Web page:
So, from the inception, Disneyland was a carefully selected palette of colors. Hench, didn't come on board specifically for the park. He had been originally been hired by Disney to work in the animation department back in the late 1930s. One of his first projects was as a sketch artist for Fantasia, focus-ing on both the Arabian Dance and Nutcracker Suite sequences. He went on, like Kimball, to work on Dumbo and The Three Caballeros. Other important films Hench collaborated on were Peter Pan, So Dear to My Heart, and 20,000 Leagues Under the Sea. On 20,000 Leagues, Hench was the Lead Designer for the hydraulic squid, which proved to be laborious. With all the usual pressures that go along with tent pole productions, the key effects sequence had to be rewritten and reshot to conceal the complex cabling requiring hundreds of technicians to make the squid perform on cue. Still, the overall production was a success with Hench walking away with an Oscar for Best Special Effects. The storm sequence on the Nautilus with Ned Land fighting the squid is regarded by science fiction fans as one of the best live action/effects scenes of all time.

Not long after, Hench was "requested" to move over to the Disneyland project, which of course he did. This is about where the work that Ward Kimball was producing with the Man in Space series intersected with John Hench signing on to oversee the key attraction in Tomorrowland.

One Big Wienie

Tomorrowland was in trouble. It was a big part of Disney's master plan, and it was almost shut down temporarily, ending up with a collection of lukewarm sponsored attractions. True, Gurr had Autopia up and running, but that was not what Tomorrowland needed. It needed something that said, "Tomorrow!" When it came to the psychology of attracting guests to different lands, the analogy Disney used from early on and imparted to his artists was that of the hot dog, or "wienie." When studying how to pique guests' desire, Disney reasoned that at ballgames and yes, carnivals, the aroma of the hot dog entices guests, and they are drawn to it. So taking that philosophy and replacing aroma with a visual, much like Sleeping Beauty's Castle and how it draws people to Fantasyland, the Mark Twain to Frontierland, and in a few short years, the Matterhorn. These were large wienies, a visual draw that entices guests through the gateway to each land. In the case of the Matterhorn and, more recently, Space Mountain, they have become wienies for the entire park since they can be seen from a distance outside the property. This concept was usually a formula for the gateways to the lands, but it became apparent as in the case of the two above mentioned Disney Mountains, there were exceptions to that rule. Such is the case of Tomorrowland's Rocket to the Moon attraction. Originally, it was sponsored by Trans World Airlines, until 1962 when McDonnell Douglas assumed sponsorship. The flight simulation attraction was conceived and designed by John Hench. It was positioned opposite the World Clock at the end of the Tomorrowland corridor. The World Clock was supposed to be a wienie for the gateway to Tomorrowland, but it ended up being a series of compromises when the artists couldn't deliver exactly what Disney wanted. For the Rocket to the Moon attraction area, outside the showbuilding, Hench designed a rocket ship dubbed Moonliner that was just under 80 feet high, roughly 1/3 of what it would be; another example of forced perspective. As the body was constructed upward the upper sections were scaled accordingly to give the rocket a larger appearance. He was advised on the design by both Wernher von Braun and Willy Ley. The body of the rocket was made of 15,000 square feet of aluminum. Walter H. Preston, an independent civil engineer who had connections with Kaiser Aluminum, was hired to work on the project, specifically the rocket. His job was to ensure that the rocket structure would be built correctly from an engineering standpoint. Directly behind the rocket was an arched front structure that housed the queue and displays that dealt with space exploration. Behind the front structure were two identical observatory-type amphitheaters, adjacent to each other, which served as two circular rocket chambers to double capacity. The audience would enter the space port which led to a Briefing Room to await boarding. During the pre-board, a short film covering a brief history of space exploration was projected on a large screen above the guests. The film was intentionally timed to coincide with the first group of guests exiting the attraction, in time for the next group to enter. Guests would walk down a narrow corridor that curved around, went up a small rise, finally leading to the space chamber. In the background in the queue area and approaching the chamber, sounds of men working and machinery could be heard. The chamber was multi-tiered and lined with rows of seats following around the room. Guests would descend to the lower rows first, filling the room from the bottom up. There were all sorts of controls and lights on the surrounding walls. In the center of the chamber on the floor was a projection screen or scanner as well as a second screen above the first, close to the ceiling. The idea was to give the guests both a fore and aft view. Additional chatter could be heard from the Command Center. Commander Collins, our captain for this flight, can be heard over the intercom. There's quite a bit of dialogue prior to take-off, filled with appropriate technical data readouts and status reports. As the Moonliner, dubbed the Star of Polaris, lifts off the launch pad the surrounding area can be seen on the lower scanner, with the atmosphere visible in the upper scanner. The films are back projected onto the two scanners with images from the projectors that were located outside the amphitheater reflected off of mirrors concealed around the amphitheater. Additional film is inserted for the space sequences. Rumbling and vibration can be heard and felt all around the chamber with the rocket at full power. As we leave earth's atmosphere, our attention is drawn to either scanner at different times, depending on the action. During the flight to the moon, being that it is 1986 Tomorrowland, we get to see Halley's Comet, we view the space station that was used in the Man in Space series, and experience a "shower of meteoroids." During our flight we also see our sister ship, the Star of Antares returning from a trip around the moon. We circle the moon, visiting the dark side before our return trip to the Disneyland spaceport.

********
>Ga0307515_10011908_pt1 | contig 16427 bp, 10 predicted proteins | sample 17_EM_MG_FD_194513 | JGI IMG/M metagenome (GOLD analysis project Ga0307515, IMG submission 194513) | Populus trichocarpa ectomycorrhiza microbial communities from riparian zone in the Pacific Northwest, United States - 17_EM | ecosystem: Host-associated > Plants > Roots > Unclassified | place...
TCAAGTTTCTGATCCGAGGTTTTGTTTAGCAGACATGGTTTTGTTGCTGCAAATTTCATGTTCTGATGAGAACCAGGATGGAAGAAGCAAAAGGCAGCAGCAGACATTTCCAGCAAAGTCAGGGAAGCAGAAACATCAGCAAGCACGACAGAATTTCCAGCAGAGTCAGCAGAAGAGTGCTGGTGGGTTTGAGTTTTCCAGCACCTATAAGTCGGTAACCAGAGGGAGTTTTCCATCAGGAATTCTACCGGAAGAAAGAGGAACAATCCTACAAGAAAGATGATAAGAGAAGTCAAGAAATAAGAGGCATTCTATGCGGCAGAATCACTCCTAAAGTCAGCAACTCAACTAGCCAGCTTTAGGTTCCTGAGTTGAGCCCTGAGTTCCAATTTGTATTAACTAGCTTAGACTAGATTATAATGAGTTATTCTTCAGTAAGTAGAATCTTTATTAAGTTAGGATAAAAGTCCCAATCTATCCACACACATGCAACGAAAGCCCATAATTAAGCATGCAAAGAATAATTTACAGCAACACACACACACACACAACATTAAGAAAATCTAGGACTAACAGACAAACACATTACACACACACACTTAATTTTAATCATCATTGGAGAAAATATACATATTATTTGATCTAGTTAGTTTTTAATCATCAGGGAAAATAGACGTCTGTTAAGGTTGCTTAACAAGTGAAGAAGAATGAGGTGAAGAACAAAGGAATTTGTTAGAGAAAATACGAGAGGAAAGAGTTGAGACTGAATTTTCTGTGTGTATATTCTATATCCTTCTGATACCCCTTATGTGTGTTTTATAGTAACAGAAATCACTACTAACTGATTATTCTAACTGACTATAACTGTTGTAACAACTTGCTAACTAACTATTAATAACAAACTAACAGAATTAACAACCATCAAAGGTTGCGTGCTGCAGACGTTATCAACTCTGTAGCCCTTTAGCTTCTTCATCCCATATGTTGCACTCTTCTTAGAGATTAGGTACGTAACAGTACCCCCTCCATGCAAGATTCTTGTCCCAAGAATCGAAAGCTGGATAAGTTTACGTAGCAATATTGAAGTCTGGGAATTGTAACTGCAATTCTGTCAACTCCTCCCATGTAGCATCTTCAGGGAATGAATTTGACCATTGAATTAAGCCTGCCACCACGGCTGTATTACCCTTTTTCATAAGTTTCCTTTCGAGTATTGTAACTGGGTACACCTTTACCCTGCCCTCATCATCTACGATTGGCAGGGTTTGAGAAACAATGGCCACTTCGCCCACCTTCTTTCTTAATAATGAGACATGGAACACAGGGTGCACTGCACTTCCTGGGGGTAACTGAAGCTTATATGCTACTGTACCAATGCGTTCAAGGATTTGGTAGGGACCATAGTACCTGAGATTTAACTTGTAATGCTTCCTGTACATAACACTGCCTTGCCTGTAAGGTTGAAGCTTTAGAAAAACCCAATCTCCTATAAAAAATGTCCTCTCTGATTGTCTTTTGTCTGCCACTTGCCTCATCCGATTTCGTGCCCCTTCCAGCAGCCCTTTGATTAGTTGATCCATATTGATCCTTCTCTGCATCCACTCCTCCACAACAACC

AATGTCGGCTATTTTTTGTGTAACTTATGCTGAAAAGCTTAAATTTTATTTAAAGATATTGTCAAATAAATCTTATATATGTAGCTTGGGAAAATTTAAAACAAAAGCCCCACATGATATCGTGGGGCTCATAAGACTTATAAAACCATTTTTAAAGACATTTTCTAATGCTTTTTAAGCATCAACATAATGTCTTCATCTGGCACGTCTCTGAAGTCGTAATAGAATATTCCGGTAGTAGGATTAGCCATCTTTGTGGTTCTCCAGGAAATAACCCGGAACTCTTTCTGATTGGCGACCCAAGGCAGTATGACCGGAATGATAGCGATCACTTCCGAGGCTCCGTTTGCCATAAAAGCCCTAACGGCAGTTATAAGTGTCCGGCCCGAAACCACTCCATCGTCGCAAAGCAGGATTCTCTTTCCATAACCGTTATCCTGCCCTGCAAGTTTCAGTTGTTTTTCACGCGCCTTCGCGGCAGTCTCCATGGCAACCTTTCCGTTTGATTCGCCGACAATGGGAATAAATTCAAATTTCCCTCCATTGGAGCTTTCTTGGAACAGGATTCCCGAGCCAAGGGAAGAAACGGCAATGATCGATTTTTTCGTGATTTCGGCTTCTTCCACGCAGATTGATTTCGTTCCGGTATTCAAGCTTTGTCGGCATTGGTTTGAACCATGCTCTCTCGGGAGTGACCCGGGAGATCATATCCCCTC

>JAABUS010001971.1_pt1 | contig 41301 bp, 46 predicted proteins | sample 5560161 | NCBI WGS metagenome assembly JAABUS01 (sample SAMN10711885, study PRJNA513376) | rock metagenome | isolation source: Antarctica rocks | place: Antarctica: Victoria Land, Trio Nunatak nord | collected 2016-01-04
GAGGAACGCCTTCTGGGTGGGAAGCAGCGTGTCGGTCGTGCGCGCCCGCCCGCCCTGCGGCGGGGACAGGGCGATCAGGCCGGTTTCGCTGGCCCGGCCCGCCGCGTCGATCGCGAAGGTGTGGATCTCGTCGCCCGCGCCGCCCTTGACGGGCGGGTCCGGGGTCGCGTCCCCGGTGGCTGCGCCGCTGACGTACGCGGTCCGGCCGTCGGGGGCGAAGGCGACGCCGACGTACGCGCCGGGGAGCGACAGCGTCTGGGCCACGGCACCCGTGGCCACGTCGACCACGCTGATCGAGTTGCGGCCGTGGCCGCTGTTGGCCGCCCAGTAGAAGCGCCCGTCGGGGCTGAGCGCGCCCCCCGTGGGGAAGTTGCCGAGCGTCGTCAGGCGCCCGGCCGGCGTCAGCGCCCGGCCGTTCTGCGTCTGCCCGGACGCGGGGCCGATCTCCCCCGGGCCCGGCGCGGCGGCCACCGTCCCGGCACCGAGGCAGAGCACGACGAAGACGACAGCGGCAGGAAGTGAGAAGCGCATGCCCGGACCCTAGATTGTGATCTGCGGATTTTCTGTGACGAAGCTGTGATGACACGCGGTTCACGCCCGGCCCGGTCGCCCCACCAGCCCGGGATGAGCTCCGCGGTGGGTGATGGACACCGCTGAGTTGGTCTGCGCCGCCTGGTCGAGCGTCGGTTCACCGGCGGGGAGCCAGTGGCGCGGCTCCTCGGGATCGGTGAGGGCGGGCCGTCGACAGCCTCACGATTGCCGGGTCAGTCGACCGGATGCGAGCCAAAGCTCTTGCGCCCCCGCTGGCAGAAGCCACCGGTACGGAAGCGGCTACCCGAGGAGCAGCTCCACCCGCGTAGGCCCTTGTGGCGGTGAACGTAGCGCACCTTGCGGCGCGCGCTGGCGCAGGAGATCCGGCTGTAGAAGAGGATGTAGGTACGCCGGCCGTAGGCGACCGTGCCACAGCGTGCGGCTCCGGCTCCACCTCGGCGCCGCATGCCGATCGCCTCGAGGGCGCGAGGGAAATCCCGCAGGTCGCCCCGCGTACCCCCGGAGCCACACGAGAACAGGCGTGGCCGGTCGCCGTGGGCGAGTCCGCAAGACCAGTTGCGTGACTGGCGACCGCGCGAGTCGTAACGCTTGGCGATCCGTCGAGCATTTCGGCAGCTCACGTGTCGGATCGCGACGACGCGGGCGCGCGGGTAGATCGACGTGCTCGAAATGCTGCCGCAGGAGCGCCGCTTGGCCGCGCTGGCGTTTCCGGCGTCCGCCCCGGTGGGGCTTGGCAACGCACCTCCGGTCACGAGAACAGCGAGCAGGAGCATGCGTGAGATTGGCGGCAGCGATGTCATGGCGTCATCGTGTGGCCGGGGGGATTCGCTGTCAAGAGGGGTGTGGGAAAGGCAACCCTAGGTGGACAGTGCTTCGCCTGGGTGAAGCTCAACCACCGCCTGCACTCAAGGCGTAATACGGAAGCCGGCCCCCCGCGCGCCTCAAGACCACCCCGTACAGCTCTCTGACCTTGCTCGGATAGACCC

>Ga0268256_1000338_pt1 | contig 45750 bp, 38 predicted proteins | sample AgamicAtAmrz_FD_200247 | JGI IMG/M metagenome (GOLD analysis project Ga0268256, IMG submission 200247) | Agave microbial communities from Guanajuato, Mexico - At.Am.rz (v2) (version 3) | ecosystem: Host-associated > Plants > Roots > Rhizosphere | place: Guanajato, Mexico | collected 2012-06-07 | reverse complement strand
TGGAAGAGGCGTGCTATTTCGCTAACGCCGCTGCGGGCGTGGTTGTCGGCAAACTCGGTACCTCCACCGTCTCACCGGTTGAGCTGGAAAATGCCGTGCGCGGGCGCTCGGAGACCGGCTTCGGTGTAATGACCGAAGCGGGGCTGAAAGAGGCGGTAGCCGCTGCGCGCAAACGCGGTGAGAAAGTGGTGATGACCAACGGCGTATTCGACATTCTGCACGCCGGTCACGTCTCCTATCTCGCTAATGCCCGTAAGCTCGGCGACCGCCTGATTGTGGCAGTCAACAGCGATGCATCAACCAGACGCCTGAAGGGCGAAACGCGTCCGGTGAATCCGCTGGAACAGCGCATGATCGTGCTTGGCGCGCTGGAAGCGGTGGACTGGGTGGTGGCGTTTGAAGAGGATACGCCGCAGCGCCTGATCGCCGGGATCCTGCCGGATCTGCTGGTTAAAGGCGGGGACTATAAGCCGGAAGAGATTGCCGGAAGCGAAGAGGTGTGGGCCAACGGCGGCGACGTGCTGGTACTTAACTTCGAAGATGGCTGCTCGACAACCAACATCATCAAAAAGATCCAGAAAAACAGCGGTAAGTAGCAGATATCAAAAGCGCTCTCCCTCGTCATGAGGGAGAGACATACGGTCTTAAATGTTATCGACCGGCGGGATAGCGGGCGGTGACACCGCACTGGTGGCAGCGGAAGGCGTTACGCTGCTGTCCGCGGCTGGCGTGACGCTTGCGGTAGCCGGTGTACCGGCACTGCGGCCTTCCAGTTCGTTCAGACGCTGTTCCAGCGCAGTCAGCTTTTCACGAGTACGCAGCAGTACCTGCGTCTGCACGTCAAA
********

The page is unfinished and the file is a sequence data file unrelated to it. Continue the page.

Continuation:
As with the science programs, the narrative for the attraction was handled seriously. Disney wanted guests to be able to experience a fact based trip to the moon. And they did. We'll check back and see how the Moonliner fared when the park opened.

I want to mention that I only briefly touched on John Hench's career because it was an opportune time to introduce him because he was the project supervisor for the Rocket to the Moon attraction. He truly was a Master Planner and, as we shall see, he will be popping up here again shortly.

In the final issue before Opening Day, we'll venture over to Frontierland and see what was being planned for the most rustic of the Disney lands. So, tune-in for that, the Mystery of Disney, and the Case of the Disappearing River. See you there.
 

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Attractions Referenced

Clock Of The World
Haunted Mansion
Mark Twain Riverboat
Matterhorn Bobsleds
Moonliner
Rocket To The Moon
Sleeping Beauty Castle
Space Mountain
Tomorrowland Autopia
 
Restaurants Referenced

 
Parades Referenced